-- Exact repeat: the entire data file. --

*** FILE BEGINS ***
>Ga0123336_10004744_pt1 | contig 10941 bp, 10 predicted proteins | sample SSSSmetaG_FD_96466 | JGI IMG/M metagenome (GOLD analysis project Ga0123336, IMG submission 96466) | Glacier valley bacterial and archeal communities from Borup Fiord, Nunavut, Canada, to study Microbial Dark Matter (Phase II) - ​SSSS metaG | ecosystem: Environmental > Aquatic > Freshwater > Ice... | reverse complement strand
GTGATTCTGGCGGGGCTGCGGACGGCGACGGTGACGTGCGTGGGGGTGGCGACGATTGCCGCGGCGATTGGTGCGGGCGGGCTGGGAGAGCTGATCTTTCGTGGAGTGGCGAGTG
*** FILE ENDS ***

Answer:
>Ga0123336_10004744_pt1 | contig 10941 bp, 10 predicted proteins | sample SSSSmetaG_FD_96466 | JGI IMG/M metagenome (GOLD analysis project Ga0123336, IMG submission 96466) | Glacier valley bacterial and archeal communities from Borup Fiord, Nunavut, Canada, to study Microbial Dark Matter (Phase II) - ​SSSS metaG | ecosystem: Environmental > Aquatic > Freshwater > Ice... | reverse complement strand
GTGATTCTGGCGGGGCTGCGGACGGCGACGGTGACGTGCGTGGGGGTGGCGACGATTGCCGCGGCGATTGGTGCGGGCGGGCTGGGAGAGCTGATCTTTCGTGGAGTGGCGAGTG